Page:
Home Eco Friendly Guide Arthrobots: Intricate insect sculptures pop out of recycled metal

Arthrobots: Intricate insect sculptures pop out of recycled metal

steampunk insect sculptures by tom hardwidge 600x4

Arthrobots (a combination of robots and arthropods) are incredible and awesome sculptures of insects created from recycled materials. Tom Hardwidge, the designer of these steampunk insects, collects the required material from local stores and even acquired from online sites like eBay. Tom’s intricate Arthrobots have definitely taken steampunk art to a whole new level. Each Arthrobot starts its life as a series of sketches, some take their inspiration from nature, others from bits and pieces or recycled metal and beads which form an unusual structure or fit together to form a distinctive and interesting artifact. After they have been planned out (very roughly) they start to take shape in Tom’s dining room, where he has all of his tools and materials laid out to prevent any actual dining from taking place. On finishing, each sculpture is named based on its natural counterpart (a grasshopper or dragonfly for example) and is put inside a wooden presentation box with a little leaflet detailing the sculpture’s name, phylum, class, order and some of the preliminary sketches.

The artist

The designer of these cute sculptures, Tom Hardwidge, is working in an advertising industry as a Senior Digital Art Director. He is currently located in Bollington, Cheshire, UK.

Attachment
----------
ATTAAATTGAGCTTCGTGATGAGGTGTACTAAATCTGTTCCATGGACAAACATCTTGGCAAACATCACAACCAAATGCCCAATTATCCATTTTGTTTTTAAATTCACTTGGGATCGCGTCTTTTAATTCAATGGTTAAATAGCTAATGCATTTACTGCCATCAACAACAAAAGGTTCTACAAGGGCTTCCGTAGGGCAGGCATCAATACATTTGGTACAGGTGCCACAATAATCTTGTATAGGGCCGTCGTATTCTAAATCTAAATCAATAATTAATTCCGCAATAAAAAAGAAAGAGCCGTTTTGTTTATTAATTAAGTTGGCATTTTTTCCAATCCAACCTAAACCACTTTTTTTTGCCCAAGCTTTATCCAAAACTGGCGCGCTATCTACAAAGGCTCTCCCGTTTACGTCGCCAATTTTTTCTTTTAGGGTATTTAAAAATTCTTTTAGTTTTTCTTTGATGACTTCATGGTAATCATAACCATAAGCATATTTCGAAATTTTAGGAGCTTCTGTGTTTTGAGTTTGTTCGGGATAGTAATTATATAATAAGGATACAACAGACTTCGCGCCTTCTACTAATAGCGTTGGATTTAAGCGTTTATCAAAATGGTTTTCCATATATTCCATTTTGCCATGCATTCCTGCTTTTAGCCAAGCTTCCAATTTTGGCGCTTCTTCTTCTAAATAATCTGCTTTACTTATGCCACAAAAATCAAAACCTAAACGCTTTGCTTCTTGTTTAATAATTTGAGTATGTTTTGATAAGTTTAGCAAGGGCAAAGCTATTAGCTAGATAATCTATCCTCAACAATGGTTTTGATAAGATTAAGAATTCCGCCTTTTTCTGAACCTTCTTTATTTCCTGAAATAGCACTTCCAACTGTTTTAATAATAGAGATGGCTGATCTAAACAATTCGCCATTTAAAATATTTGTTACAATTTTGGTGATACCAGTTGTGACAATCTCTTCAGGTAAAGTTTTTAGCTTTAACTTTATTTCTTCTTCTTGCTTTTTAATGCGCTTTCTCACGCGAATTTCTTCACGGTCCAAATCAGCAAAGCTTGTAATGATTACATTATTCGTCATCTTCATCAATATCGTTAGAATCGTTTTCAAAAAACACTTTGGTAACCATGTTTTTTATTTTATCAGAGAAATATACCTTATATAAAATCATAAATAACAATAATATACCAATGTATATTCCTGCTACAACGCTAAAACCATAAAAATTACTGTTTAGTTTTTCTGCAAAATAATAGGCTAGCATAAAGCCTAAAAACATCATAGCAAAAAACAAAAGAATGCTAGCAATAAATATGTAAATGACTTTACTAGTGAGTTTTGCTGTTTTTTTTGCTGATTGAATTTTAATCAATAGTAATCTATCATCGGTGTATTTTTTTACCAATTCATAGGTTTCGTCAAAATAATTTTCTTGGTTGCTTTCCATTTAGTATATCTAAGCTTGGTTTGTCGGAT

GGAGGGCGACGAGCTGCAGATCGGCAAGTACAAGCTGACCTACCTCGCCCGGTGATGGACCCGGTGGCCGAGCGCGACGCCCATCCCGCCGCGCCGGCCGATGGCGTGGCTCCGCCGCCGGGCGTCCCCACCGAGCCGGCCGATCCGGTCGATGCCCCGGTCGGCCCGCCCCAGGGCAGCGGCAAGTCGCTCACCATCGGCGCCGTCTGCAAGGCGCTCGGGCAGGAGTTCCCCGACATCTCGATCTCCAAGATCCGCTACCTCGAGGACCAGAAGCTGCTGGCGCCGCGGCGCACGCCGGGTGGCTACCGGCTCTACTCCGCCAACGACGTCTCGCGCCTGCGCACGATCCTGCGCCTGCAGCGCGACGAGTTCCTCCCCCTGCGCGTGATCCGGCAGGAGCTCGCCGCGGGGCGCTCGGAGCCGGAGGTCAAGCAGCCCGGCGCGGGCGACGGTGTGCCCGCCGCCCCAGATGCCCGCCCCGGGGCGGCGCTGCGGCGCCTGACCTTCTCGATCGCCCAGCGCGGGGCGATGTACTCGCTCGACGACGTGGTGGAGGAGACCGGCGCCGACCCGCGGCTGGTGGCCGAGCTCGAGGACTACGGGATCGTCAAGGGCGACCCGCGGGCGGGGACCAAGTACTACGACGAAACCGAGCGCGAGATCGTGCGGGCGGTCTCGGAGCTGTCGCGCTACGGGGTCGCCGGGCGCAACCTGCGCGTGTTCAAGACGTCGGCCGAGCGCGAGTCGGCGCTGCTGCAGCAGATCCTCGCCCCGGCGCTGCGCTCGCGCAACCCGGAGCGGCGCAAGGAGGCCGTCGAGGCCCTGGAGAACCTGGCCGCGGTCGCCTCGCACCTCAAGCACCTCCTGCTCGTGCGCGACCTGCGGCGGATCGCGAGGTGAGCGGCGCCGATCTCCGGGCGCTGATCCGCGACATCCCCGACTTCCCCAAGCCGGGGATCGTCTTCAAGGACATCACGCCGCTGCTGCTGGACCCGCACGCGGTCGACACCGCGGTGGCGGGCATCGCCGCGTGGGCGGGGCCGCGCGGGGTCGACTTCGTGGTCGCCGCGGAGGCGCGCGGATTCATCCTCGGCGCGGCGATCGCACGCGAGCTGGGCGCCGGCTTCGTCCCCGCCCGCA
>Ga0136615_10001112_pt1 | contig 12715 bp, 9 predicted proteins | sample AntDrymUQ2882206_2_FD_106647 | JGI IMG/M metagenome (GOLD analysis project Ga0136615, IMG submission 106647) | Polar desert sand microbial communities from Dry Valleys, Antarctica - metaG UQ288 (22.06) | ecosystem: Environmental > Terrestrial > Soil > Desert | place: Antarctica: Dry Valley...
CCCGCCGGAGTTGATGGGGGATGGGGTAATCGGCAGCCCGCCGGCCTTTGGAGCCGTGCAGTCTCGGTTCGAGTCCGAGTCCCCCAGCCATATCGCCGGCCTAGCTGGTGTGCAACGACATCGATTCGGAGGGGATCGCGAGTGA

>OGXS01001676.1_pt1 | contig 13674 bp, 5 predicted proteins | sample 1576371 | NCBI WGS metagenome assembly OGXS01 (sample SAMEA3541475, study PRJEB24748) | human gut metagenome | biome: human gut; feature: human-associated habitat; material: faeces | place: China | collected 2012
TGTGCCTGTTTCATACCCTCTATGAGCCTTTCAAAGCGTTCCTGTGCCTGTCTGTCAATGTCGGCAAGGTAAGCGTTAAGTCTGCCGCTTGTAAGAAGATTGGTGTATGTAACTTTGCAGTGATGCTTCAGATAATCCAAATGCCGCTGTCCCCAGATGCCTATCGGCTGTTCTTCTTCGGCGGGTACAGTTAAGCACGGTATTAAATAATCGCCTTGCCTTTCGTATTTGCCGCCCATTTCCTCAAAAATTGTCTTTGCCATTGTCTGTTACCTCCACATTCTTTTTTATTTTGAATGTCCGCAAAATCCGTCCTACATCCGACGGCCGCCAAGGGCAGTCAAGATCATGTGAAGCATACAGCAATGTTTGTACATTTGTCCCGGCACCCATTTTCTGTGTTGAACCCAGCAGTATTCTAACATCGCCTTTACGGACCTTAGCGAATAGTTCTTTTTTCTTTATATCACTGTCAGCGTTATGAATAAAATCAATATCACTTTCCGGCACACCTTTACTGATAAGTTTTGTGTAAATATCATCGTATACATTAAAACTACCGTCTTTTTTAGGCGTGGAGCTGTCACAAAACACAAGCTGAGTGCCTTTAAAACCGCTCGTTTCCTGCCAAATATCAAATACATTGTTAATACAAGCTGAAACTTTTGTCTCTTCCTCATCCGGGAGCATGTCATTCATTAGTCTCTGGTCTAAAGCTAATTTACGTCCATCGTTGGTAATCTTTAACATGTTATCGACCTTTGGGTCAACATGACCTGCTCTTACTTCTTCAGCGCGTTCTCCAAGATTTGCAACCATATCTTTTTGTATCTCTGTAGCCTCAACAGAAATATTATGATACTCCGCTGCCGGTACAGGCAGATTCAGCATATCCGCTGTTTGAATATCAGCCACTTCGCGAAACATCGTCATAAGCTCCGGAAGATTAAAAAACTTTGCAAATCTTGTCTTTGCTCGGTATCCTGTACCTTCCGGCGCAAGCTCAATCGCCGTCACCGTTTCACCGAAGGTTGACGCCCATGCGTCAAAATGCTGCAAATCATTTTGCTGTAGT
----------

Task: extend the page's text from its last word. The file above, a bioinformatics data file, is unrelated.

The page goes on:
The inspiration

Some of his creations get inspiration from natural arthropods. While the others are inspired from bits, pieces, recycled metals or beads that somehow fit together interestingly, creating a new, marvelous structure.

The material

These nice-looking robo-insects are made up of pieces of deactivated ammunition which are then covered with sheets of copper, brass or aluminum to make it easier to attach limbs and wings. Almost all traditional steampunk creations somehow incorporate old, detailed pocket watch parts like brass springs, gears or tiny bolts. These tiny gears and bolts add to the decor of the robo-art. The small pocket watch parts are donated by the Watch Lab in UK. The arthropods once completed are put in a cool wooden box, along with a leaflet that has details of the sculpture’s name, phylum, class, order and some of the sketches of the designs.

The artwork

Tom Hardwidge’s Arthrobots are cute steampunks made from recycled materials. He creates beautiful steampunk insects entirely from various recycled metallic parts. He begins by drawing up a series of sketches and then using recycled parts he gives them shape of intricate insect sculptures. A deactivated ammunition pieces is used for the body of the grasshopper (image on top), which is layered with sheets of recycled metals like brass, copper or aluminum, so that limbs and wings can be attached without a hassle. The tiny nuts and bolts, generally the parts of pocket watch are used to create the joints and thin wires make the curly antennae of the insect. Hardwidge’s Arthrobotscome in a cool-looking wooden box, together with a small leaflet which includes a series of details about the sculpture.

Green aspects

Artist Tom Hardwidge began creating these “Arthropods” just a few months ago in his dining room, and the process is fascinating. Metallic pieces of copper, brass or aluminum and tiny nuts and bolts from pocket watches which are of no use are put into use for creating his art forms. Since these sculptures pop out of recycled materials, they save resources, money, labor and the precious environment.

Via: Randommization/OddityCentral